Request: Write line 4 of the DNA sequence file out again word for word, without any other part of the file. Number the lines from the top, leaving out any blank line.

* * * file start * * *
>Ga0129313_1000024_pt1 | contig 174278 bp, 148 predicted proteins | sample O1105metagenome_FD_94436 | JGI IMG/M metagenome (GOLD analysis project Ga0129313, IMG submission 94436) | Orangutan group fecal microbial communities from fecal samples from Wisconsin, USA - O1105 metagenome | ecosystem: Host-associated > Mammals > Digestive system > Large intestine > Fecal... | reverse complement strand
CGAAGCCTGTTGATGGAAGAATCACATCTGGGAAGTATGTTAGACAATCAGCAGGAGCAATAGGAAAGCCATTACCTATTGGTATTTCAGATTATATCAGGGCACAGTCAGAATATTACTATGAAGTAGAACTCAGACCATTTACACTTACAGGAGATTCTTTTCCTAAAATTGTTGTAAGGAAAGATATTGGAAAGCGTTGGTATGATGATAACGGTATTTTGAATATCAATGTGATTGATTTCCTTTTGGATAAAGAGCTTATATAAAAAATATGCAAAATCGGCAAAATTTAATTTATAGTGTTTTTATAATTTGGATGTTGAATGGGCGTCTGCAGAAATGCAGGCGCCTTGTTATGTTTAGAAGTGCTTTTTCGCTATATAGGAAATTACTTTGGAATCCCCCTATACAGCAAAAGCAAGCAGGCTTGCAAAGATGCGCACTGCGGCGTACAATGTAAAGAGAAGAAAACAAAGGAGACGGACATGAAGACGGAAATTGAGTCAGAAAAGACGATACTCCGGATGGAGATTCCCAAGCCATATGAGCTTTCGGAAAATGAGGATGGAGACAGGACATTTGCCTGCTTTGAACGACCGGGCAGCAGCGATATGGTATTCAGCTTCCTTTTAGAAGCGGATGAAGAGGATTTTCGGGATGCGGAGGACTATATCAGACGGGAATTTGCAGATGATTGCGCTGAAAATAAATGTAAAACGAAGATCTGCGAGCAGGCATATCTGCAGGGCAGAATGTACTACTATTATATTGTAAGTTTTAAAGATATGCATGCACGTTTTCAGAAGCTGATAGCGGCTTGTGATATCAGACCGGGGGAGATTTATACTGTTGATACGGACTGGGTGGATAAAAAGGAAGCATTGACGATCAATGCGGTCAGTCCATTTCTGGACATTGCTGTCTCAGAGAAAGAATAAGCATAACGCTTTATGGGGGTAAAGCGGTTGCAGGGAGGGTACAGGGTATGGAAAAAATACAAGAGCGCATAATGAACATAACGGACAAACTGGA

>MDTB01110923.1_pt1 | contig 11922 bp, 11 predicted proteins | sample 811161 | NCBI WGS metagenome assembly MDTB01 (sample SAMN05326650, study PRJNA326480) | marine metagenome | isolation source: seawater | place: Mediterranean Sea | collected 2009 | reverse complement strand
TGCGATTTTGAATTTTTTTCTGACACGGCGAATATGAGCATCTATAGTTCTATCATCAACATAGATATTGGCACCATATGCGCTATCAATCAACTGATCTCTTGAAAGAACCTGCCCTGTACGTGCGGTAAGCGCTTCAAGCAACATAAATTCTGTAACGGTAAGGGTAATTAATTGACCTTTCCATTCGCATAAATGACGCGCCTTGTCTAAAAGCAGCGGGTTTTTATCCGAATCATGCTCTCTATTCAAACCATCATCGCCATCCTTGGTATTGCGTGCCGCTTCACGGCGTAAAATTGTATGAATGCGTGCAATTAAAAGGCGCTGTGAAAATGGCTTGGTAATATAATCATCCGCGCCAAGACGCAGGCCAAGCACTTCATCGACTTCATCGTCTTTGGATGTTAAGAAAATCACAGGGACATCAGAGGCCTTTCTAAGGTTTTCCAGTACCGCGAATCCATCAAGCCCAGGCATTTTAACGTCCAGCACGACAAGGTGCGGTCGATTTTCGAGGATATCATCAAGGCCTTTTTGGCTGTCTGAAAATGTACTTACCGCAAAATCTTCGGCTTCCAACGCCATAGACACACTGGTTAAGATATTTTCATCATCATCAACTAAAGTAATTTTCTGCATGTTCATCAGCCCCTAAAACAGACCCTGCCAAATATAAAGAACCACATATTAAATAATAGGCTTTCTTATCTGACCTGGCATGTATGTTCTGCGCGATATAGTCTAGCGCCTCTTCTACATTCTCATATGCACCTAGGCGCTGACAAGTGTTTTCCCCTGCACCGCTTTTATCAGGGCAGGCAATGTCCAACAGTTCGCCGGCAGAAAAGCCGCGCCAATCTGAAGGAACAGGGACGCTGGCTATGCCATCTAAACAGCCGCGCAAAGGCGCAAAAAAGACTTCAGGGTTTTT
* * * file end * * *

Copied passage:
TGCGATTTTGAATTTTTTTCTGACACGGCGAATATGAGCATCTATAGTTCTATCATCAACATAGATATTGGCACCATATGCGCTATCAATCAACTGATCTCTTGAAAGAACCTGCCCTGTACGTGCGGTAAGCGCTTCAAGCAACATAAATTCTGTAACGGTAAGGGTAATTAATTGACCTTTCCATTCGCATAAATGACGCGCCTTGTCTAAAAGCAGCGGGTTTTTATCCGAATCATGCTCTCTATTCAAACCATCATCGCCATCCTTGGTATTGCGTGCCGCTTCACGGCGTAAAATTGTATGAATGCGTGCAATTAAAAGGCGCTGTGAAAATGGCTTGGTAATATAATCATCCGCGCCAAGACGCAGGCCAAGCACTTCATCGACTTCATCGTCTTTGGATGTTAAGAAAATCACAGGGACATCAGAGGCCTTTCTAAGGTTTTCCAGTACCGCGAATCCATCAAGCCCAGGCATTTTAACGTCCAGCACGACAAGGTGCGGTCGATTTTCGAGGATATCATCAAGGCCTTTTTGGCTGTCTGAAAATGTACTTACCGCAAAATCTTCGGCTTCCAACGCCATAGACACACTGGTTAAGATATTTTCATCATCATCAACTAAAGTAATTTTCTGCATGTTCATCAGCCCCTAAAACAGACCCTGCCAAATATAAAGAACCACATATTAAATAATAGGCTTTCTTATCTGACCTGGCATGTATGTTCTGCGCGATATAGTCTAGCGCCTCTTCTACATTCTCATATGCACCTAGGCGCTGACAAGTGTTTTCCCCTGCACCGCTTTTATCAGGGCAGGCAATGTCCAACAGTTCGCCGGCAGAAAAGCCGCGCCAATCTGAAGGAACAGGGACGCTGGCTATGCCATCTAAACAGCCGCGCAAAGGCGCAAAAAAGACTTCAGGGTTTTT